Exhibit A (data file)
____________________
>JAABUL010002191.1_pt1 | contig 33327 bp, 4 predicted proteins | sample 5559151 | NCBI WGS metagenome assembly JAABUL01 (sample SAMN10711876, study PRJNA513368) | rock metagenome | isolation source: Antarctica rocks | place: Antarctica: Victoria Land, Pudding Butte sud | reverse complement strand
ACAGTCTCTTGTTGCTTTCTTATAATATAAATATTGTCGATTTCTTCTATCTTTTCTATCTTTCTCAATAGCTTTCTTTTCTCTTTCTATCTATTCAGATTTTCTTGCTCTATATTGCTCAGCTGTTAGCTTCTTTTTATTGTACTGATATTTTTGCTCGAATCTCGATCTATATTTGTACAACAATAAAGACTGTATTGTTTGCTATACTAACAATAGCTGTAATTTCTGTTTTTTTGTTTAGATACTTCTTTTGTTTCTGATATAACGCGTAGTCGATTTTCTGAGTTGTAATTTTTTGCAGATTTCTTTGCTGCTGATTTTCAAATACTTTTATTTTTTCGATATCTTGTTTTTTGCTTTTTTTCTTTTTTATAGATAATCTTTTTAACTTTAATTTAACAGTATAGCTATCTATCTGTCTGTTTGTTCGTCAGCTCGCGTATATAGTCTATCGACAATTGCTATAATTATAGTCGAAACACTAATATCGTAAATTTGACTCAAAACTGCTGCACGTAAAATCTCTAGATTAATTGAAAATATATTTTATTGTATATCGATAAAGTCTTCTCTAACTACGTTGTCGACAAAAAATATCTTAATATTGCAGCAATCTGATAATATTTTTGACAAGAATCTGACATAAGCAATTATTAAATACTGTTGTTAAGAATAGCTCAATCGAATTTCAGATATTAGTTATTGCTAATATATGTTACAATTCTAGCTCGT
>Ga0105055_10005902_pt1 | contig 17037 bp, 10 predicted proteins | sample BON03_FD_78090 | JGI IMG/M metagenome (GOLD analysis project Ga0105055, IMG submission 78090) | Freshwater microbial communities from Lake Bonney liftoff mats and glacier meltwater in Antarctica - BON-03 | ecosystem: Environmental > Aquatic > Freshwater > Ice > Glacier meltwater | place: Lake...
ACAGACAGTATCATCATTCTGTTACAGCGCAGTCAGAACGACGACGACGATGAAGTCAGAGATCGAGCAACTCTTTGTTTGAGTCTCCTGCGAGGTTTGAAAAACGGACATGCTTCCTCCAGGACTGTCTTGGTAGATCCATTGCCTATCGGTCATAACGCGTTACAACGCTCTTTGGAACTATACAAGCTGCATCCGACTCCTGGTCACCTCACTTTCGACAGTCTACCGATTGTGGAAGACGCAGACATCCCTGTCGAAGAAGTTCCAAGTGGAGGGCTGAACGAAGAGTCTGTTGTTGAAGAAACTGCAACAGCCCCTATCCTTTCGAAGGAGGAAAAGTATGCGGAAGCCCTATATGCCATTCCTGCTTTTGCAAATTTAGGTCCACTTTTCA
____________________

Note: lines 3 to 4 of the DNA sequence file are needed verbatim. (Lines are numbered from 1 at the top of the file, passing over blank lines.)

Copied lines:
>Ga0105055_10005902_pt1 | contig 17037 bp, 10 predicted proteins | sample BON03_FD_78090 | JGI IMG/M metagenome (GOLD analysis project Ga0105055, IMG submission 78090) | Freshwater microbial communities from Lake Bonney liftoff mats and glacier meltwater in Antarctica - BON-03 | ecosystem: Environmental > Aquatic > Freshwater > Ice > Glacier meltwater | place: Lake...
ACAGACAGTATCATCATTCTGTTACAGCGCAGTCAGAACGACGACGACGATGAAGTCAGAGATCGAGCAACTCTTTGTTTGAGTCTCCTGCGAGGTTTGAAAAACGGACATGCTTCCTCCAGGACTGTCTTGGTAGATCCATTGCCTATCGGTCATAACGCGTTACAACGCTCTTTGGAACTATACAAGCTGCATCCGACTCCTGGTCACCTCACTTTCGACAGTCTACCGATTGTGGAAGACGCAGACATCCCTGTCGAAGAAGTTCCAAGTGGAGGGCTGAACGAAGAGTCTGTTGTTGAAGAAACTGCAACAGCCCCTATCCTTTCGAAGGAGGAAAAGTATGCGGAAGCCCTATATGCCATTCCTGCTTTTGCAAATTTAGGTCCACTTTTCA